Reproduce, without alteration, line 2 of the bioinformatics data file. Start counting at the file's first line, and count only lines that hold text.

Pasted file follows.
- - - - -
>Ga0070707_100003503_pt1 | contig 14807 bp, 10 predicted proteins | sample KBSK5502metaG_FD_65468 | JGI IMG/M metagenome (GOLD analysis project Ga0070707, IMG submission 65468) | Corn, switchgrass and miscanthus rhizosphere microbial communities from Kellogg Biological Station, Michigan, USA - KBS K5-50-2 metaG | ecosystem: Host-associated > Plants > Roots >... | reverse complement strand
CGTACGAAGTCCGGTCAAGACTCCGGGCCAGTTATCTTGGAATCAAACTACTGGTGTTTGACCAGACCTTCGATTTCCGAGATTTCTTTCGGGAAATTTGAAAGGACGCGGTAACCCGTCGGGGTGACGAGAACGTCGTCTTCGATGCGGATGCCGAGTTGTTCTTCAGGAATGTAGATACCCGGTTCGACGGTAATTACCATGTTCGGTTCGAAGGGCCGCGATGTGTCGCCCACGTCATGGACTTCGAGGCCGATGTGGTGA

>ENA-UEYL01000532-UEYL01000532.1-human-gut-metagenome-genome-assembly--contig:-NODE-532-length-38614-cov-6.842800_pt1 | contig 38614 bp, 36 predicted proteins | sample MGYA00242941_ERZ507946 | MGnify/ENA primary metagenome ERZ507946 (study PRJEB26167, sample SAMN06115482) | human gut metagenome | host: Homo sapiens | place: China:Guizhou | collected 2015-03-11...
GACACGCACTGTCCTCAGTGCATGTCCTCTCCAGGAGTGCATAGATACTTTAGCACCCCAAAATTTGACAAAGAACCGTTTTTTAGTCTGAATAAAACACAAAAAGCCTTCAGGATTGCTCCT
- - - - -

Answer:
CGTACGAAGTCCGGTCAAGACTCCGGGCCAGTTATCTTGGAATCAAACTACTGGTGTTTGACCAGACCTTCGATTTCCGAGATTTCTTTCGGGAAATTTGAAAGGACGCGGTAACCCGTCGGGGTGACGAGAACGTCGTCTTCGATGCGGATGCCGAGTTGTTCTTCAGGAATGTAGATACCCGGTTCGACGGTAATTACCATGTTCGGTTCGAAGGGCCGCGATGTGTCGCCCACGTCATGGACTTCGAGGCCGATGTGGTGA